children or enter into any form of sexual relationship should be tried and dismissed outright after they serve their sentences. They should “not be treated with kid gloves”. Adults, in general, should receive stiffer punishments when they defile children, especially students.
Madam Speaker, another issue that is worrisome to me is in the area of child labour as perpetrated by some teachers and some parents. Child labour as it relates to parents is a bigger issue that needs to be addressed on another forum. My concern here, as a member of the Select Committee on Education, relates to teachers' abuse of children with respect to child labour.
Many teachers use children for various errands and household chores to deprive these students of the core responsibility of studying. In the rural areas, teachers send students to work on their private farms instead of them being in the classroom studying. Others send them on errands to trade for them on market days. Still others use students for various household chores including cooking, washing, cleaning, fetching water, ironing, et cetera.
There might be some teachers who try to train some of these students to learn some of the rudiments of household chores. That is not what my worry is. My worry is where the relationship escalates into a master-servant relationship, and students are made to work or run errands when their classmates are in class studying.
Madam Speaker, the third issue, and the thrust of my Statement is the practice that goes on in our second cycle institutions, especially in the senior high schools. Madam Speaker, I am referring to the practice of initiation of first-year students in our boarding schools. Others call it “Homoing” or “Baptism” or “Initiation”. This is getting out of hand in many schools and I am calling on the Ministry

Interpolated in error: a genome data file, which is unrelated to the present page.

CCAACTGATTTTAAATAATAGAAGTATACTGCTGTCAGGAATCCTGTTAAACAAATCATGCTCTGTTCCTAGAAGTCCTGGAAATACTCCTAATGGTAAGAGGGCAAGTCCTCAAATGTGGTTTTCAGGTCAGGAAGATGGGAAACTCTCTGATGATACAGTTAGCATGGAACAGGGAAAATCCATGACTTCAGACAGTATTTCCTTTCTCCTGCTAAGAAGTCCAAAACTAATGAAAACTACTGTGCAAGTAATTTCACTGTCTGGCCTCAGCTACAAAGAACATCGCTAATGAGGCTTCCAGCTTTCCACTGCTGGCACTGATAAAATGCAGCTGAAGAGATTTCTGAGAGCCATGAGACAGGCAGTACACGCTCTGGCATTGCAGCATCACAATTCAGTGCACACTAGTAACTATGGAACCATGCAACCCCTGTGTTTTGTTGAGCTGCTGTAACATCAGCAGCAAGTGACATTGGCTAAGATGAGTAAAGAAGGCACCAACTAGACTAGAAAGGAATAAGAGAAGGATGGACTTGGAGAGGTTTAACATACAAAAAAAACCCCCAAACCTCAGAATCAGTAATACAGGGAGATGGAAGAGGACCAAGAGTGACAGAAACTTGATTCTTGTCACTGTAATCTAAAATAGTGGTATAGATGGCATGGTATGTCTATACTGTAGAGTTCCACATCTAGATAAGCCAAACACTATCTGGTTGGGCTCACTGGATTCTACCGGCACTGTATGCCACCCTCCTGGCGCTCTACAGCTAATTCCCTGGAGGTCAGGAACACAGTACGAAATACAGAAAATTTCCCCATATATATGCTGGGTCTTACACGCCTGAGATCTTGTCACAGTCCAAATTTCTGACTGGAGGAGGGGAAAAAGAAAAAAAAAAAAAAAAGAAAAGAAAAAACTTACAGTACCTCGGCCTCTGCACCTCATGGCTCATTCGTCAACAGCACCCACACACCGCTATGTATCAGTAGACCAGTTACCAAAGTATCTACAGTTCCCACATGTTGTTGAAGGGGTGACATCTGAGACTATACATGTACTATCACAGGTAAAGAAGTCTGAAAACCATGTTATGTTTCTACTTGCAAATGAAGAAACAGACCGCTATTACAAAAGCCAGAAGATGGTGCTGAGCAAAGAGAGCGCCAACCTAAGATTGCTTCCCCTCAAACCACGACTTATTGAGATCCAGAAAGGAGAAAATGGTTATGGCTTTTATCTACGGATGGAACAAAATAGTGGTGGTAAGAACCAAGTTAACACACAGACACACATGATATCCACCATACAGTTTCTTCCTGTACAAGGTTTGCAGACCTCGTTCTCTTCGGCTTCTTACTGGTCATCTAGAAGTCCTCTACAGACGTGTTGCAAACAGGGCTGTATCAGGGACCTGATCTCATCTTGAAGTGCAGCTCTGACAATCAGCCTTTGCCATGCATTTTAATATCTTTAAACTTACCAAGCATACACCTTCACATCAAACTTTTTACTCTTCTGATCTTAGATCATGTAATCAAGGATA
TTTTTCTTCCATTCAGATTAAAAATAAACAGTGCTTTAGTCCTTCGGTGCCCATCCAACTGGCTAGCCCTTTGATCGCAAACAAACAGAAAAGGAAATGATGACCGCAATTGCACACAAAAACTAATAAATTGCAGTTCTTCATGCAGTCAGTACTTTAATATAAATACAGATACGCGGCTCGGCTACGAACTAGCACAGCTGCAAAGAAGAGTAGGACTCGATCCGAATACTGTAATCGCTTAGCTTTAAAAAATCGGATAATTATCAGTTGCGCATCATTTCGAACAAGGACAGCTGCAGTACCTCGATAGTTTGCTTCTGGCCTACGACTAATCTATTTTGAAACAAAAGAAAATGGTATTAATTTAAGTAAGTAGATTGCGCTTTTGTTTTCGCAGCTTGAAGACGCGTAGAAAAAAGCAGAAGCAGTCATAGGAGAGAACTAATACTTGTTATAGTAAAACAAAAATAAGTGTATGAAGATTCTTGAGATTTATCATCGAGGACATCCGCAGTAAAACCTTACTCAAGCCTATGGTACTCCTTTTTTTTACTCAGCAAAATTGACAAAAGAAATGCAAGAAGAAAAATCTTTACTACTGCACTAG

of Education, the Ghana Education Service (GES) and the Conference of Assisted Secondary Schools (CHASS) to initiate action to curb these practices. By this practice, new students are subjected to inhuman practices, intimidation, harassment of all forms, some bordering on criminality.
In addition, there are some suspicious relationships among students that are very disturbing. Some “Supi-Supi” relationships lead to lesbianism, and the males, to homosexual relationships. Other relationships lead to occultism and idol worshipping, while other high- tech relationships lead to the formation of E/Crime or “Sakawa” syndicate in our schools. School authorities should wake up to the task of monitoring and supervising the activities of students' clubs and associations on campuses.
Furthermore, Madam Speaker, in the almighty name of “initiation”, there are practices of intimidation and victimization resulting in first-year students losing some property and clothing procured for them by their parents. Many first-year students have their provisions seized or confiscated by seniors, and they never get them back. Unfortunately, some house-masters condone and connive with the seniors to perpetuate this practice.
Items that are not allowed to be brought to school by school regulations should of course not be allowed to be smuggled in. I am talking about “legitimate provisions” that are confiscated illegally and with impunity. Unfortunately, when victims of this practice become seniors, they repeat and perpetuate the practice all over again. The cycle of “homoing” should be broken. It is not good for the psyche, psychological well-being and personality of students.